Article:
Dance Performance Disappoints Despite Impressive Setting

United KingdomUnited Kingdom Various Composers, Siena: La Veronal, Southbank Centre, London, 30.10.2014 (J.O’D)

Dancers: Inma Asensio, Cristina Facco, Cristina Goñi, Anna Hierro, Ariadna Montfort, Lorena Nogal, Manuel Rodríguez, Marina Rodríguez, Sau-Ching Wong

Direction: Marcos Morau
Choreography:: Marcos Morau in collaboration with the dancers
Text and Dramaturgy: Pablo Gisbert – El Conde de Torrefiel, with the collaboration of Roberto Fratini
Space and Lighting Design:: La Veronal and Enric Planes
Photography: Jesús Robisco, Edu Peréz and Quevieneelcoco
Costume:: Octavia Malette
Voice-over: Victoria Macarte and Benjamin Nathan Serio


The best thing about Siena, and it’s a very good best, is what you see before it starts. The stage of the Queen Elizabeth Hall has become the large, high-ceilinged room of an art gallery: three grey walls, a grey floor, a rectangular archway with white architrave, and four, red-covered benches. On the back wall, exerting some of the power that the original must exert in the Uffizi, is a reproduction of Titian’s The Venus of Urbino. Expecting to look as you do in a theatre, you find yourself having to look as you do in a museum. The clash of these different ways of looking, before this ‘reflection on art and the human body’ has even begun, is disorienting.

When the performance did start, when the room began to be peopled, I felt an almost immediate disappointment. It makes perfect sense for seven of the female dancers to be dressed in the clothes used for fencing. (In the 17th century, and beyond, as Catherine Turocy points out in her essay in Dance on Its Own Terms, fencing and dancing could be taught in the same place by the same person.) And each one of the dancers is able to turn her body into a ballet-informed, hip-hop techno-body, with stop-start articulation, tilted heads and pivoted limbs. But the initial impact of this quickly wears off. The rapidly changing, art-historical tableaux into which the dancers arrange themselves are somehow lost in the setting or behind the stylised movement that creates them.

Also in the room is the mostly immobile museum ‘overseer’, Manuel Rodríguez, who performed a similar role in James Thiérrée’s Tabac Rouge at Sadler’s Wells in March (a production that had its own identically clothed group of female dancers). Another woman, differently dressed, sits looking intently at the painting. ‘Vertigo’ I wrote in my notebook, seconds before Bernard Herrmann’s music for the start of Psycho began to be heard. The music to Vertigo, the art gallery scene, came later on.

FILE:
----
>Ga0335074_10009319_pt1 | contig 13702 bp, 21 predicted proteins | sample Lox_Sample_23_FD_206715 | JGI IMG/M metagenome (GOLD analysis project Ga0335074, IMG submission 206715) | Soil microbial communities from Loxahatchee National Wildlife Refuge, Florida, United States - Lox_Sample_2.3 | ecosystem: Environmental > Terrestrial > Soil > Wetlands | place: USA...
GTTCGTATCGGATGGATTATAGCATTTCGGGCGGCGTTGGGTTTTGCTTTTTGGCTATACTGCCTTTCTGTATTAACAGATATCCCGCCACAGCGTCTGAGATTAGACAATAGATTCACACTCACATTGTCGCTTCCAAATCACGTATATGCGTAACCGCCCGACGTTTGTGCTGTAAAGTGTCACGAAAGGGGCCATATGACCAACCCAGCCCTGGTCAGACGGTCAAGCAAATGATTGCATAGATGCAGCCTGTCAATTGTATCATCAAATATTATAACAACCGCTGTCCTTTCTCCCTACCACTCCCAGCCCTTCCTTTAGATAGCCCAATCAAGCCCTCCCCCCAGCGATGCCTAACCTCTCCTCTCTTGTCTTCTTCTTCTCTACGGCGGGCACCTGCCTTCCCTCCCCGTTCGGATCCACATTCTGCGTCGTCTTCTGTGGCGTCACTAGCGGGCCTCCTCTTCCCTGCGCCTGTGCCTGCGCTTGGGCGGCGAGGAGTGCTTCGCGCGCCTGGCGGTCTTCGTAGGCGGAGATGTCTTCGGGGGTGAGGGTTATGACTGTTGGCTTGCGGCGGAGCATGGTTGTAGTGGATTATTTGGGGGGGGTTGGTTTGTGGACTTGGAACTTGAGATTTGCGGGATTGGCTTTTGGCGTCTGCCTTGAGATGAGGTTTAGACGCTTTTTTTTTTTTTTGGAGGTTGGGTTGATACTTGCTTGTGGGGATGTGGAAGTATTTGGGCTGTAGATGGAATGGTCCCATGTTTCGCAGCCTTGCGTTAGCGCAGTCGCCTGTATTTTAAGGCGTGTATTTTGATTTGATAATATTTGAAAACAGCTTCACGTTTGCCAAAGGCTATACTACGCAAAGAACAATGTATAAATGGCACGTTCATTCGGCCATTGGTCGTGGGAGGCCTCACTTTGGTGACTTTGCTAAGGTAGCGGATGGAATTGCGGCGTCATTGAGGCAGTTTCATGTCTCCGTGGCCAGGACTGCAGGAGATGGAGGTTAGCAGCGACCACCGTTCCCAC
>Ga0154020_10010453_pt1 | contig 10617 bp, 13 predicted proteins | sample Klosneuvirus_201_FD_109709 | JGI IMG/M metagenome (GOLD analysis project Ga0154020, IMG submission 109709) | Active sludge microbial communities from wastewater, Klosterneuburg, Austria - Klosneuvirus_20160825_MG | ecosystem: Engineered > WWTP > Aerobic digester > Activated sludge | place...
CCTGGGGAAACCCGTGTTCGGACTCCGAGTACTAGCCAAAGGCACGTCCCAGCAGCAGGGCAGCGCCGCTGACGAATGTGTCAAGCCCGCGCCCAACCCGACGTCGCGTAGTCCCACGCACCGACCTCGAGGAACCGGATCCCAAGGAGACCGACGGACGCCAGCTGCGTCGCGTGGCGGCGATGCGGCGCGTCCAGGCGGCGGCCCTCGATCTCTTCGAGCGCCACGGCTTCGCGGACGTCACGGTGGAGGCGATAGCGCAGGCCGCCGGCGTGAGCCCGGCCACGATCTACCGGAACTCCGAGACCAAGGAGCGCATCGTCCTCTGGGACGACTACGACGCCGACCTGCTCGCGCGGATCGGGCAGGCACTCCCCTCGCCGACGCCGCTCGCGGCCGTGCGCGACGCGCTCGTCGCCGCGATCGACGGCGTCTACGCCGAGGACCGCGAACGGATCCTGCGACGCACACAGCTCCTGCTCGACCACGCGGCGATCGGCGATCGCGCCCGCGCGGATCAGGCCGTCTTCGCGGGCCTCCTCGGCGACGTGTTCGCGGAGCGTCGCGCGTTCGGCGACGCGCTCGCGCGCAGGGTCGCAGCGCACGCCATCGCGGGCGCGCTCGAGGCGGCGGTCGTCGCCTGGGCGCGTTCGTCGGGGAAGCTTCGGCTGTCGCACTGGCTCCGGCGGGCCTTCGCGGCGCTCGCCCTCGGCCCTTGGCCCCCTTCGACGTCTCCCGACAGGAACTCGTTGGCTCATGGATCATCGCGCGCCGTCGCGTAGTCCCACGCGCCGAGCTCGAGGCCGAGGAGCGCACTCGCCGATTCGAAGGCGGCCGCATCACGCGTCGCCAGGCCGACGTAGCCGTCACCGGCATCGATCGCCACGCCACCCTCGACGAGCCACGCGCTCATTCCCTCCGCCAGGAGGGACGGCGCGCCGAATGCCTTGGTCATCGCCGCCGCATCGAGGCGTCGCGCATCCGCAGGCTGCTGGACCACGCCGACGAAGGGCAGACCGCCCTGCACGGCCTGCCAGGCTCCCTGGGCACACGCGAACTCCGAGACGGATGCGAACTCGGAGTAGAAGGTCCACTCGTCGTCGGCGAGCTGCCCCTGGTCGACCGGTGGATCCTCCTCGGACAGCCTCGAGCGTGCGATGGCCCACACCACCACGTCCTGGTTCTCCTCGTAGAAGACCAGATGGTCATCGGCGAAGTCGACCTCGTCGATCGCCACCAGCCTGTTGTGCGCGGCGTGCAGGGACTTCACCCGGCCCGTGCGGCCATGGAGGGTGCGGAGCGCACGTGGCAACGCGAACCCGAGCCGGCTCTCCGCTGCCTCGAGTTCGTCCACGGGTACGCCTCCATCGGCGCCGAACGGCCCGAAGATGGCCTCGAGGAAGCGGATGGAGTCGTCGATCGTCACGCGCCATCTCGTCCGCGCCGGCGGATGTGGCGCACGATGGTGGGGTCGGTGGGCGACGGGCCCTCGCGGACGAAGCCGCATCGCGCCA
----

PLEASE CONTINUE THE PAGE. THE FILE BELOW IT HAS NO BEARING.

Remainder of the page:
Siena, which forms part of the Dance Umbrella Festival 2014, is a coproduction of institutions in Barcelona, Dresden, Portugal, Greece and Ireland. It was created, with the support of the Spanish Ministry of Education, Culture and Sport, in the framework of European project modul-dance and in partnership with Southbank Centre. This might explain why it seems to collapse under the weight of its ‘text and dramaturgy’, its references (art history, Hollywood, European Catholicism, European fascism), its choreography, and, ultimately, its mise en scène. Titian’s Venus is replaced towards the end by the figure of a woman lying on a bier. She is ‘the woman behind the painting’ that a female speaker on the soundtrack has spoken of. When this woman walks into the now empty gallery space and looks back into the frame, a second figure rises from the bier she has vacated. It is Manuel Rodríguez. Not having had much to do so far, he steps out of the frame for a solo (as Death, perhaps). His dark lurex, mummy-like costume is a striking visual effect, but one that is by now a striking visual effect too far.

John O’Dwyer

Leave a Comment